This glycerite of blackberry can be used in the same way as the vinegar. For painful joints, heat this preparation in small quantities, dip in a folded cloth. Several times a day apply hot cloths to painful joints.
Vinegar of the Four Thieves * This is one of the most interesting legends in the fascinating history of herbalism. There is a possibility that this remedy was used and devised by an apothecary, Richard Forthave, and that the success and usefulness of the remedy created its own myth. This recipe has been in use for centuries, but the legend has it that it was discovered during a devastating bubonic plague.
Four thieves who had safely ransacked empty plagueridden houses were caught by policemen and brought before the French judges in Marseilles. The judges wondered aloud
how these thieves had resisted the plague, especially since they were in and out of plague infested homes.
"We drink and wash with this vinegar preparation every few hours," they answered.
In return for giving the recipe, the thieves were given their freedom.
There are several Four Thieves vinegars. I extracted the simplest recipe from the notebook of a Virginia housewife. She combined a handful of each of the antidisease herbs and steeped them in apple cider vinegar. After the initial two week steeping (a vinegar tincture), she added garlic buds.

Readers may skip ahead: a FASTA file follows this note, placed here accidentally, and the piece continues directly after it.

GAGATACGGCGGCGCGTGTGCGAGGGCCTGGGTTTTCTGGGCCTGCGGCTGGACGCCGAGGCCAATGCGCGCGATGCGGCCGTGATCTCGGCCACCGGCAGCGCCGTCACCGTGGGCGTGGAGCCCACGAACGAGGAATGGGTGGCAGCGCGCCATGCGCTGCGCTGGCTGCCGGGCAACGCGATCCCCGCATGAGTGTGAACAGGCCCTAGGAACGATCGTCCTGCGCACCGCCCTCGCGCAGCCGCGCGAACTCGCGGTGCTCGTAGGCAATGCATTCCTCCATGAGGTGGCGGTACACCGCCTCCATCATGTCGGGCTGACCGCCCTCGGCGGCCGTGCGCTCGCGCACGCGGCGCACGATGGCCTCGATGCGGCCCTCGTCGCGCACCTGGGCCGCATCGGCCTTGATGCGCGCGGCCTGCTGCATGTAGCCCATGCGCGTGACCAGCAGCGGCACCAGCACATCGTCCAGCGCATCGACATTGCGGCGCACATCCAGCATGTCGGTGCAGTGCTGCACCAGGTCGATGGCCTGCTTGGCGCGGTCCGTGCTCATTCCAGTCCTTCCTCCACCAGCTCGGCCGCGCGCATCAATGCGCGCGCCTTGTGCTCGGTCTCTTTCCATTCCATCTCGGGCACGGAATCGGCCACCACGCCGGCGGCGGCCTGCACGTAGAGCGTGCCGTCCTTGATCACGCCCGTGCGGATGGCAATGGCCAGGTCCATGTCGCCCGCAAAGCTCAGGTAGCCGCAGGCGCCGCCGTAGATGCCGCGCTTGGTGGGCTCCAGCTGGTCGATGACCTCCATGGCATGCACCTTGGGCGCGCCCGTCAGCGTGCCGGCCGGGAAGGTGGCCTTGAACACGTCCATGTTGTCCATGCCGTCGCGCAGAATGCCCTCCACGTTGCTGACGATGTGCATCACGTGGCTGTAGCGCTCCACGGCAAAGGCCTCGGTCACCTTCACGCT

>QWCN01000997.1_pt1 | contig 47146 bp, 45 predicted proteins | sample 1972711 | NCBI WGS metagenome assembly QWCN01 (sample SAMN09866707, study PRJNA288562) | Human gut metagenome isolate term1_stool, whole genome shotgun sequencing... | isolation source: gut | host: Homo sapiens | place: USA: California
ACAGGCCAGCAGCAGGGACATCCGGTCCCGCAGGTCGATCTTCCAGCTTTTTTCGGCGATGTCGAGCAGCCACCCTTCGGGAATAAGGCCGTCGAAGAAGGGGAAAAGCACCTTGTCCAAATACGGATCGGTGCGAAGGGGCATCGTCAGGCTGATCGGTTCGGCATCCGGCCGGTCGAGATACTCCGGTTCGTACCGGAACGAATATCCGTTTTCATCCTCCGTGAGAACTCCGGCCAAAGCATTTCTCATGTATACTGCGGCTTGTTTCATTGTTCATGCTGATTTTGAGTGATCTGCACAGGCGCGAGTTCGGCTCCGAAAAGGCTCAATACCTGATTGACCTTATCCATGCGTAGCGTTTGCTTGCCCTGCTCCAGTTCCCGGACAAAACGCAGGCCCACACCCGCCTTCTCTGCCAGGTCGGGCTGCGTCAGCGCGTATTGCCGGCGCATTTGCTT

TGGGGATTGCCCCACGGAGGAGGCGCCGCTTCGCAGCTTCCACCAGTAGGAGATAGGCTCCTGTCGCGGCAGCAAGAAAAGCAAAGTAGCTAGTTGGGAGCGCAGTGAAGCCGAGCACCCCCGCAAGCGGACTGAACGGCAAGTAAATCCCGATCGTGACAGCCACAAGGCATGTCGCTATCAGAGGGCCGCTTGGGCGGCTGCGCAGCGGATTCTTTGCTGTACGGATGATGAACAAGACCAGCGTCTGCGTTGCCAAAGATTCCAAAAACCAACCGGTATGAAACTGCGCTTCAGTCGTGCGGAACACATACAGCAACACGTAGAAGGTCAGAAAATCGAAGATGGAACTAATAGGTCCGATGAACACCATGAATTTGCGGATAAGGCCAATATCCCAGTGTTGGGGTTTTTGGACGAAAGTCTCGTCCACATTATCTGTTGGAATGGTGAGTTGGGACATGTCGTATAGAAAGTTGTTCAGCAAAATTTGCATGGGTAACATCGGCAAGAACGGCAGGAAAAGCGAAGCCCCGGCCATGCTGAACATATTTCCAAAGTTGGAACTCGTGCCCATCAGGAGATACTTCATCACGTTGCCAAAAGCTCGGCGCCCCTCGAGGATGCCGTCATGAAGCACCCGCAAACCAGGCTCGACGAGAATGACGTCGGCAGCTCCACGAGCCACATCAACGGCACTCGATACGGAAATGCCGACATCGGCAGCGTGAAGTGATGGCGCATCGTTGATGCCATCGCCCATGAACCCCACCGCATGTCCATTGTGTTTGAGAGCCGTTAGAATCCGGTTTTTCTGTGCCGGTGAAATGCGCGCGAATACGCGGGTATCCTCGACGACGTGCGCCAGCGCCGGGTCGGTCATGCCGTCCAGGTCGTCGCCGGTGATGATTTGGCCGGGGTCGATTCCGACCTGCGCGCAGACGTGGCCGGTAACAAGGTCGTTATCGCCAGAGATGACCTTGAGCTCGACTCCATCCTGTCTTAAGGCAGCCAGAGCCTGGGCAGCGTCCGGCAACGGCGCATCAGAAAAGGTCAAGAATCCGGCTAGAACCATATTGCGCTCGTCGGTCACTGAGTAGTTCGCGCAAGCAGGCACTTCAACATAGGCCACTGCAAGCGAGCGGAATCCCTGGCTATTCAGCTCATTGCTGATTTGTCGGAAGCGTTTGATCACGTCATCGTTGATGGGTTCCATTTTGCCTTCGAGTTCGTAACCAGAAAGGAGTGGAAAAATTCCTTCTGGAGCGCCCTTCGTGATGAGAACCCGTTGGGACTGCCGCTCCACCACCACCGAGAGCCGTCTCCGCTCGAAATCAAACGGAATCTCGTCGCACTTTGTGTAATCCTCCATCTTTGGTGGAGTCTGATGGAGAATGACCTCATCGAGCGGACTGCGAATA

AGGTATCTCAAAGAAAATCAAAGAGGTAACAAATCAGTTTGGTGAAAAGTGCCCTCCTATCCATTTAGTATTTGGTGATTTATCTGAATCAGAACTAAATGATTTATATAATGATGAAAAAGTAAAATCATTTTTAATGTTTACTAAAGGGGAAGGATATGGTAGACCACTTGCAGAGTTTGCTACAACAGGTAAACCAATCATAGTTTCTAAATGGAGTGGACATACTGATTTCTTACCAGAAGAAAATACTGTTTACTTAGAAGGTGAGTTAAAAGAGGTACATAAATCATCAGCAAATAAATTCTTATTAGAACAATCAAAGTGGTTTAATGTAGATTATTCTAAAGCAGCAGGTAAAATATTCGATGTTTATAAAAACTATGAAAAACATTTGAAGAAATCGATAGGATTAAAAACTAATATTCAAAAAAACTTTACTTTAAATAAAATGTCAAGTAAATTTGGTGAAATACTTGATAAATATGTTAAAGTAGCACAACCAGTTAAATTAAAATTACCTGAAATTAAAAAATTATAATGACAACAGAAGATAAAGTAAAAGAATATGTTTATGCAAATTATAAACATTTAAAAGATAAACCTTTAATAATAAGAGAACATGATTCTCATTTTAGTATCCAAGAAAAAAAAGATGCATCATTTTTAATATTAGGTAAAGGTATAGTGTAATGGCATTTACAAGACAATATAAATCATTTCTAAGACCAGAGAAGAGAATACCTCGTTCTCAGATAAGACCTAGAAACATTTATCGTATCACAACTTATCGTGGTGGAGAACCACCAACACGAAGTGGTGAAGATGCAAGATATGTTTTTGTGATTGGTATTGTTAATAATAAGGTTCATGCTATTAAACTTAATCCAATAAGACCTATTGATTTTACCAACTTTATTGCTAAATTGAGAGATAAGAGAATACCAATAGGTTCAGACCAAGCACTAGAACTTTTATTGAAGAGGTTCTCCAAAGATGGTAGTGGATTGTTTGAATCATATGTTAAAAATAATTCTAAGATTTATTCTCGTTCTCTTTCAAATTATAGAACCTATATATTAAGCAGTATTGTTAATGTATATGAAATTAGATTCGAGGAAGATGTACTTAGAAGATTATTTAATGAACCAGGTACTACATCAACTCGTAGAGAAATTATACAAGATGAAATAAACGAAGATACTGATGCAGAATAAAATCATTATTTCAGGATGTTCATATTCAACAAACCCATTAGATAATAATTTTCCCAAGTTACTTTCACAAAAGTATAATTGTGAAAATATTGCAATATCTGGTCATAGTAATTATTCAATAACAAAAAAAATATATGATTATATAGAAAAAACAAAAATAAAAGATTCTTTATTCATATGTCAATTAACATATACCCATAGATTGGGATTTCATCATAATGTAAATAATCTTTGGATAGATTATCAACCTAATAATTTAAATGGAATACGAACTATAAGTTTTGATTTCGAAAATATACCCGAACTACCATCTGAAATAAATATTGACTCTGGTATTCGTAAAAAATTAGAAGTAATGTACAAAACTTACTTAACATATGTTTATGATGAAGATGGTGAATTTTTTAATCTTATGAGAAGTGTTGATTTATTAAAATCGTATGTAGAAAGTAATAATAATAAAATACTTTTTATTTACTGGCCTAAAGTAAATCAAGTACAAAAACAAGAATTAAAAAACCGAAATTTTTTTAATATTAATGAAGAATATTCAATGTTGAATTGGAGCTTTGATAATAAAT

This aromatic and antibacterial vinegar is an excellent wash for floors, walls, sinks, bedsteads, pots, and pans, in sickrooms, bathrooms, and kitchens. It will offset a dampweather smell in a house and be a helpful floor and wall wash in a room overcrowded with people.
Externally, this vinegar may be used in small proportions in a bath or diluted for body wash. Ordinary apple cider vinegars may be used in undiluted state if desired, but some of the herbs in this recipe are too strong for the skin, and the vinegar must be diluted.